Annual GRIT Ransomware Report – 2023 | #ransomware | #cybercrime

With the conclusion of 2023, the GuidePoint Research and Intelligence Team (GRIT) has compiled our second annual report on ransomware activity over the last year. What follows is a brief summary of the report’s contents; for full details and analysis, you can find the complete 2023 Annual GRIT Ransomware Report here.

In last year’s Annual Ransomware Report, GRIT identified ransomware as “the most prolific and impactful threat to our networks, data, and operational capabilities,” with more than 2,500 publicly posted victims observed in 2022. While we predicted a continuing steady increase in ransomware activity, 2023 outpaced our expectations, with year-over-year victim volume nearly doubling, driven in part by multiple mass exploitation campaigns impacting hundreds of organizations. In total, we observed 63 distinct ransomware groups leverage encryption, data exfiltration, data extortion, and other novel tactics to compromise and publicly post 4,519 victims across all 30 of GRIT’s tracked industries, and in 120 countries.

Relative to the remainder of the year, Ransomware’s operational tempo in 2023 began slowly, with a progressive increase in victim postings building up to a record high of 1,353 victim posts in Q3, followed by a comparatively mild 1,170 victim posts in Q4. As Q4’s drop-off does not appear to correlate with any significant changes in the ransomware ecosystem, results from January 2024 may yet show whether victim volume will decrease, remain constant, or return to form by increasing in the new year. 

Key Highlights

The United States was by far the most impacted country in 2023. Among posted victims, 2,199 were US-based organizations, accounting for 49% of all observed ransomware attacks in 2023. Eight out of the ten most impacted countries were within North America and Europe, with Brazil and Australia as the sole outliers. The same “top ten” most impacted countries were home to 76% of all observed victim organizations, of which 27% impacted non-US countries.

From an industry perspective, GRIT observed most impacts affecting a limited subset of industries. 62% of all observed victims belong to one of the “top ten” most-impacted industries, with Manufacturing and Technology remaining the two most-impacted industries; Manufacturing and Technology represented 12.9% and 7.9% of all victims, respectively. 

In line with GRIT’s taxonomy for classifying ransomware groups, long-term Established groups accounted for the overwhelming majority of observed victims (85%), followed by Developing groups (10%). Ephemeral and Emerging groups, as the newest and shortest-term entrants, lagged behind their maturing counterparts but still posed a significant threat to worldwide organizations, exacerbated by less “reliable” actors and frequently recycled malware. We note that for 2023, we have attributed only one Rebrand group in Black Suit, stemming from the now inactive Established group, Royal. Conversely, we have not definitively attributed any Splinter groups in 2023, though groups that we currently classify as Emerging or Ephemeral may, in time, show indications of having Splintered from other organizations.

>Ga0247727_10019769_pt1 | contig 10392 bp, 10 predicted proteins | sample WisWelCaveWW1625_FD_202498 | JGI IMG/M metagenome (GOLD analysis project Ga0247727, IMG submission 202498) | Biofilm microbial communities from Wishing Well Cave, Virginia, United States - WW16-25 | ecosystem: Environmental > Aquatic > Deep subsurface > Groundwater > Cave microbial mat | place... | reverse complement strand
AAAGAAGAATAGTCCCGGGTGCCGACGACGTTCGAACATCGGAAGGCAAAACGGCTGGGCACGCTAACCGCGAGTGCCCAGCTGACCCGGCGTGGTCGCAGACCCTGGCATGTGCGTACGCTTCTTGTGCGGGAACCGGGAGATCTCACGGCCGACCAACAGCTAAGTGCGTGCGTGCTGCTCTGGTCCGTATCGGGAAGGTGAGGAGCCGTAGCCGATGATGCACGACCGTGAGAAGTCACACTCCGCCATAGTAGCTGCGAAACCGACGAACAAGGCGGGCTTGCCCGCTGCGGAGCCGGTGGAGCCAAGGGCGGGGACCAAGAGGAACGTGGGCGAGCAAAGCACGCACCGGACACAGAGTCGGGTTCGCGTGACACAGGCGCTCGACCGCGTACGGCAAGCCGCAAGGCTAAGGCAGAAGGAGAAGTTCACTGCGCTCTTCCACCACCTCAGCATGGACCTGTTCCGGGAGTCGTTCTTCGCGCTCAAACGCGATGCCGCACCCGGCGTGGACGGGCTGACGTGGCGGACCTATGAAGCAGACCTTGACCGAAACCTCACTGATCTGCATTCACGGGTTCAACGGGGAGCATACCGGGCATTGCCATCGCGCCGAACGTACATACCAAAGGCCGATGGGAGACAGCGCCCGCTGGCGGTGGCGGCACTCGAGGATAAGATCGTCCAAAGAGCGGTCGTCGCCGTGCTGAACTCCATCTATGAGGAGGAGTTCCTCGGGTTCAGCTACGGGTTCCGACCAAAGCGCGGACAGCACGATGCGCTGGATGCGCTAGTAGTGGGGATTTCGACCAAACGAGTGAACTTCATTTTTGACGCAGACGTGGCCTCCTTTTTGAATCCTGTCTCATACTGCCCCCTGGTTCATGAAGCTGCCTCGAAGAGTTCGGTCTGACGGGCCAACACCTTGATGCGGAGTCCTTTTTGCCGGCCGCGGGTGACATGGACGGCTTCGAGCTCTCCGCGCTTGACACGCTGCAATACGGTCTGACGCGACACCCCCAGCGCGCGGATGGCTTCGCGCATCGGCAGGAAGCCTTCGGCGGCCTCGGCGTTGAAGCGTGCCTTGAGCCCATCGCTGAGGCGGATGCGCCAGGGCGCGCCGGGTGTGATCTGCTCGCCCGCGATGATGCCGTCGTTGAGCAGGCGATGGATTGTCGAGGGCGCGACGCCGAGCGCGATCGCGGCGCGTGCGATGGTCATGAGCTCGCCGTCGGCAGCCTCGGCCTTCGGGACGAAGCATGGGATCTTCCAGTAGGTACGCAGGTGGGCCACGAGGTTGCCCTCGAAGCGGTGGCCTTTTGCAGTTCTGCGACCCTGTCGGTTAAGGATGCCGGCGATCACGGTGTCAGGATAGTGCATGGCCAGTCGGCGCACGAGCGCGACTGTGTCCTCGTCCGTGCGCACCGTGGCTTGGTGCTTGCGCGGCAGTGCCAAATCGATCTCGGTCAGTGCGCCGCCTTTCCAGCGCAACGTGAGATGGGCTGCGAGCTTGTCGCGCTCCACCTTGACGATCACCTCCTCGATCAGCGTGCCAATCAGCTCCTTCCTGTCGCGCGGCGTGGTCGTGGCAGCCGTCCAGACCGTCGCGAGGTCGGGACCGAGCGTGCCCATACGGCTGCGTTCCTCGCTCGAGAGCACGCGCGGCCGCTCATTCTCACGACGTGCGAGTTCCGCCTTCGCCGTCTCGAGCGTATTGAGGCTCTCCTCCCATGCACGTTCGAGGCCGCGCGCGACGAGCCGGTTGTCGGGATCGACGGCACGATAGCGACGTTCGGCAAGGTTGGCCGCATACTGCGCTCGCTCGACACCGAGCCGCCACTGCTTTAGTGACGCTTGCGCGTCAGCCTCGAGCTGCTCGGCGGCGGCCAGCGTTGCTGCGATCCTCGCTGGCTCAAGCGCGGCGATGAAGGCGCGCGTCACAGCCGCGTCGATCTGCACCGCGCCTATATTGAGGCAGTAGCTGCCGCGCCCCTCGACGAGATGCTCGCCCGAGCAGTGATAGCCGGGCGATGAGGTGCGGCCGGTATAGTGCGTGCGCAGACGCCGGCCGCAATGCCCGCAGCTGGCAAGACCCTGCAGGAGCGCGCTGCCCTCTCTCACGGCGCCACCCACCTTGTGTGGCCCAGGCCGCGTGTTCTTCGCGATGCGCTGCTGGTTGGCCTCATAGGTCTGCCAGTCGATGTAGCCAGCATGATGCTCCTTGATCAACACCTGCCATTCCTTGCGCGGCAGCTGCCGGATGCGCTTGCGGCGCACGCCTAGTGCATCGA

Tactically, 2023 presented repeated opportunities for new entrants in the ransomware ecosystem. This was achieved either through reduced technical barriers such as the recycling of leaked ransomware builders and commodity malware, or the recycling of previously leaked data for re-extortion and claims of attacks that never were. For those established groups with resources and technical expertise, exploitation of high-severity and zero-day vulnerabilities provided a reliable means of exploiting victims at scale, a trend we assess as likely to continue into 2024 as a means of overcoming improvements in security.Law enforcement disruptions and rumors thereof circulated the ransomware community in 2023, culminating in a highly publicized takedown of Alphv’s dark web leak site. Regrettably, Alphv chose not to go down without a fight, and its continued presence and operations highlight the resiliency of Ransomware’s most entrenched groups. Targeting of victims previously considered “off limits,” such as schools and hospitals, is expected to continue, as are attempts to attract additional attention to high-impact ransomware attacks. This brinksmanship, which aligns with several of the novel coercive techniques we observed in 2023, will likely attract the attention of both law enforcement and potential affiliates over time.

To read the full report, including a detailed evaluation of 2023’s trends, threat actor activity analysis, and analysis of the major events of 2023 and how they’ll impact the next year, download the full report here.

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